Since the first strategy was implemented in 2002 allotments have surged in popularity – there are now 1488 plots across the city, compared 1065 plots in 1998, with the current provision comparable to that of the 1960s.
Amongst the strategy’s objectives is the intention to ensure adequate provision to allotments by investigating potential new sites, encouraging people to develop and manage plots on Council-owned land and the creation of allotments as part of the planning process for new developments.
Transport and Environment Convener, Councillor Lesley Hinds, said: “The popularity of allotments has soared over the last couple of decades, as people recognise the many benefits allotment gardening can offer in terms of healthy eating, relaxation and social interaction.
“In response to this our third allotment strategy aims to improve and increase accessibility to allotments. As well as investigating new sites ourselves we are keen to see communities take on and cultivate allotments on Council land, which we would fully support to help alleviate demand.”
Over the last 15 years Council has increased the number of plots by more than 400, improving the quality of existing sites, giving more people access to allotments and promoting food growing initiatives citywide.
More recently, the Community Empowerment (Scotland) Act 2015 placed a requirement on local authorities to provide and protect existing allotments. The latest strategy aims to support this through four objectives – to ensure adequate provision, develop robust management, improve customer experience and adopt revised regulations.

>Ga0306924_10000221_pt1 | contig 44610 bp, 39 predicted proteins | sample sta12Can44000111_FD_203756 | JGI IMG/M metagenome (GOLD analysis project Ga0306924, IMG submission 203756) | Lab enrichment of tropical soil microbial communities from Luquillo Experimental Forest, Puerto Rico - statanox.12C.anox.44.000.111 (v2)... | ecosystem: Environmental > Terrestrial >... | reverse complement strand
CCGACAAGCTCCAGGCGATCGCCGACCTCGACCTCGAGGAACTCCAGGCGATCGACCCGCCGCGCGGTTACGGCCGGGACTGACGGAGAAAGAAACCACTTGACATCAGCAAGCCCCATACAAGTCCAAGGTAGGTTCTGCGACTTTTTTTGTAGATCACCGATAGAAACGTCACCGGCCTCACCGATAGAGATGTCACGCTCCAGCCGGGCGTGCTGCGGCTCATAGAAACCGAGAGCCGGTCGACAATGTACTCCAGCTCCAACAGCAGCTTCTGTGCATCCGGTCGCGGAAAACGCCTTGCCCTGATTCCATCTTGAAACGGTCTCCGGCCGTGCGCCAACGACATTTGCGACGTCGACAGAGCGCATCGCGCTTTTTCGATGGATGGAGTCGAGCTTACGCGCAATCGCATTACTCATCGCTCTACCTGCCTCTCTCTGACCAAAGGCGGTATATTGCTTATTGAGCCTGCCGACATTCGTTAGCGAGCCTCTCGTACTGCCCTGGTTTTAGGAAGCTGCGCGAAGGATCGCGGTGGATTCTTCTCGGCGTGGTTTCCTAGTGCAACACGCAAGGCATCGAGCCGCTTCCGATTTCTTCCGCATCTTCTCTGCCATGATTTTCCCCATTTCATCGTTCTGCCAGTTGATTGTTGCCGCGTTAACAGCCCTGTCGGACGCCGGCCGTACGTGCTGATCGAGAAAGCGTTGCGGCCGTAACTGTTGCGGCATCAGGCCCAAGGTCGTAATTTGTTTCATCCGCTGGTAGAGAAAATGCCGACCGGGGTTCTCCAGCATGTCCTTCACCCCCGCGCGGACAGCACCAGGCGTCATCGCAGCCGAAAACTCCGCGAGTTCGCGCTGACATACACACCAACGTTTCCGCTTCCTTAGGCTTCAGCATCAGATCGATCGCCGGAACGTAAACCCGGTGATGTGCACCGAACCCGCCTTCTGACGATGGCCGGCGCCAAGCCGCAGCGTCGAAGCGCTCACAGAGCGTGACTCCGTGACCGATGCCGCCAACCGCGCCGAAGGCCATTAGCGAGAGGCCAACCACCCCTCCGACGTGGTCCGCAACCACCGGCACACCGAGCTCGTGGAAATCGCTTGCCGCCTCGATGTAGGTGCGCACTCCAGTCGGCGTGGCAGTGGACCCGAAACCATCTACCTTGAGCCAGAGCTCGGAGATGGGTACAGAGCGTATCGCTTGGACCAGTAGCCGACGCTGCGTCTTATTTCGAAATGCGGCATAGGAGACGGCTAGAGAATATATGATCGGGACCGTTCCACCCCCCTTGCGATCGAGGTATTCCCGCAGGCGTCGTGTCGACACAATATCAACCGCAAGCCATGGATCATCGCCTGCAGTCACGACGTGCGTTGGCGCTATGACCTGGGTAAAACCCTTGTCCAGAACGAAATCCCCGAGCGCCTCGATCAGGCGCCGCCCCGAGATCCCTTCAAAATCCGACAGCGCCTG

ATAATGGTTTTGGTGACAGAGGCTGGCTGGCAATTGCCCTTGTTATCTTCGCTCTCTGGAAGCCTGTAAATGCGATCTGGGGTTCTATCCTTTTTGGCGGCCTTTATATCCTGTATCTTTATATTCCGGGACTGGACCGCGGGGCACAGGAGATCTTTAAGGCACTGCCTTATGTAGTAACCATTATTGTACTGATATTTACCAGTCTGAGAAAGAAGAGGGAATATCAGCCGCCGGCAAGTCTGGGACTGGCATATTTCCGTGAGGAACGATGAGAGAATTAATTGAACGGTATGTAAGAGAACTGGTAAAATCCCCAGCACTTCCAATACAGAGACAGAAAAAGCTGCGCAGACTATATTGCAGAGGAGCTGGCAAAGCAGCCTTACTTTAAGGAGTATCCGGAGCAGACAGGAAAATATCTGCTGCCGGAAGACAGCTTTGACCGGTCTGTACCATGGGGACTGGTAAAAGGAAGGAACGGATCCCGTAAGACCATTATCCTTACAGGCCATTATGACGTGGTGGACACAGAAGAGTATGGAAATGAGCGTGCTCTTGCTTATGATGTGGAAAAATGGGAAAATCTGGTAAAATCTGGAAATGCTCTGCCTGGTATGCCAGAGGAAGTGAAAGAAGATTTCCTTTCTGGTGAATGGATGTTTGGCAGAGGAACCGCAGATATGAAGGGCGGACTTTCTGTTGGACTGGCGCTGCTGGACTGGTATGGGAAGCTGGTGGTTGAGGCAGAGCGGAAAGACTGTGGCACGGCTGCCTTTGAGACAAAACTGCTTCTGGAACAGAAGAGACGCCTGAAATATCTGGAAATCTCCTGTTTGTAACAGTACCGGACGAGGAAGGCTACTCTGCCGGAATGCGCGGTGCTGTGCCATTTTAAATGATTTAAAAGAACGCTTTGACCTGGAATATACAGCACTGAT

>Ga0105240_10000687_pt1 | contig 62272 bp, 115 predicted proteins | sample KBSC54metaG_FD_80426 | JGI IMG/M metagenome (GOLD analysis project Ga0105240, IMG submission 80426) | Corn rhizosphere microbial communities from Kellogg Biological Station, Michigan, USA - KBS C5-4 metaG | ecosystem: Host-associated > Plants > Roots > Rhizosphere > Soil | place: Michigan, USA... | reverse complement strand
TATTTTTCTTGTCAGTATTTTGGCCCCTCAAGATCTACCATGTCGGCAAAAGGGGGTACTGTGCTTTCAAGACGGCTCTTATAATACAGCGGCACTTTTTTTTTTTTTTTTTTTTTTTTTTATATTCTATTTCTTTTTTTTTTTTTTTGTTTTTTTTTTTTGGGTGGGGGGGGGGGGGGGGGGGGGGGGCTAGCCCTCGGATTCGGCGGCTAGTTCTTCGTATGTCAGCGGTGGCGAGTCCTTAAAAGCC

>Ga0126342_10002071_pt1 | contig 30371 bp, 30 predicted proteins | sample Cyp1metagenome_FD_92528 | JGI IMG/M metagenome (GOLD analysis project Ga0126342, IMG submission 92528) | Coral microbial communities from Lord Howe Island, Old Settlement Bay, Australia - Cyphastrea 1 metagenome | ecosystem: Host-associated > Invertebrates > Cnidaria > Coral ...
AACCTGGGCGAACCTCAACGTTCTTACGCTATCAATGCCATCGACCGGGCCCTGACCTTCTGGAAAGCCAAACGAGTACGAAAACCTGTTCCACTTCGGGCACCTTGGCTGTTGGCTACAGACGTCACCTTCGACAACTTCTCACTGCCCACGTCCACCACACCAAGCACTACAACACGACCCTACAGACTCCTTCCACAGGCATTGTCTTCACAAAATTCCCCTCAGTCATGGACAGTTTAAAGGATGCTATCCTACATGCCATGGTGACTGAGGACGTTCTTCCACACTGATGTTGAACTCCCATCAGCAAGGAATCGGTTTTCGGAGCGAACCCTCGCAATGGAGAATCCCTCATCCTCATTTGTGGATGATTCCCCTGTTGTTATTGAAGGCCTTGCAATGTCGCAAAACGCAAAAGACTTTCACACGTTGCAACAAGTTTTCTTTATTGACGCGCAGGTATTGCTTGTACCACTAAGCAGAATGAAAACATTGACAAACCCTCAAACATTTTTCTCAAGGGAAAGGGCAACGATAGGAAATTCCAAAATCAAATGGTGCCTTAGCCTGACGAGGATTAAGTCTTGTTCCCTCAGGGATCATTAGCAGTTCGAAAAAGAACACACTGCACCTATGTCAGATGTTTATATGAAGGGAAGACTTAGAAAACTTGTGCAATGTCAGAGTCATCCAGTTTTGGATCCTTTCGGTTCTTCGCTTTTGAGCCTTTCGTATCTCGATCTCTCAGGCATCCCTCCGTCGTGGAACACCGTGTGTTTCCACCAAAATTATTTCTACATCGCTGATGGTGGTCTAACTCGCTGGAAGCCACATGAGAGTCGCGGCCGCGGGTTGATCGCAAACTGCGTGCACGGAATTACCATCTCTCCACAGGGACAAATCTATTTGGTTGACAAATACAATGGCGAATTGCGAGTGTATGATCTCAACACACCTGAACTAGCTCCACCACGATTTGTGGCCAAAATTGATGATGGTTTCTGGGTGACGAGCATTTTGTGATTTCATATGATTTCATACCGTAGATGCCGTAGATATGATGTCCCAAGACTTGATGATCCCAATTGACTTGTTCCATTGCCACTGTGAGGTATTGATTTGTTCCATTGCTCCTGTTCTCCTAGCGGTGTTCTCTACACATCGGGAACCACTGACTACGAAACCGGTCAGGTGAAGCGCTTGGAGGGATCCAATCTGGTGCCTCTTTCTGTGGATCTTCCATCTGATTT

Stuart McKenzie, President of the Federation of Edinburgh and District Allotments and Gardens Associations (FEDEGA)(external link), who are represented on the Allotment Strategy Steering Group, said: “FEDAGA welcomes the adoption of this strategy to empower Edinburgh communities to fund, build and manage their own allotment spaces whilst also ensuring every inch of our precious allotment stock is used effectively. We look forward to working alongside the Council Allotment service to achieve these strategic objectives.”
A series of actions linked to each objective have been drawn up following consultation with stakeholders and allotment-users. As well as investigating a list of potential new sites for allotments, the strategy aims to ensure plots are accessible to all and to promote biodiversity on new sites. A key focus of the new strategy is to engage the community to take ownership of their own sites, in collaboration with the Council.
Guidance for plot inspections to enhance quality and a proactive approach to the allotment waiting list will help achieve the robust management of allotments, while a website and the use of social media are proposed to improve the customer experience. Plotholder training, in partnership with the Royal Caledonian Horticultural Society, The Orchard Project and Scottish Rural University College, will also be on offer to new plotholders.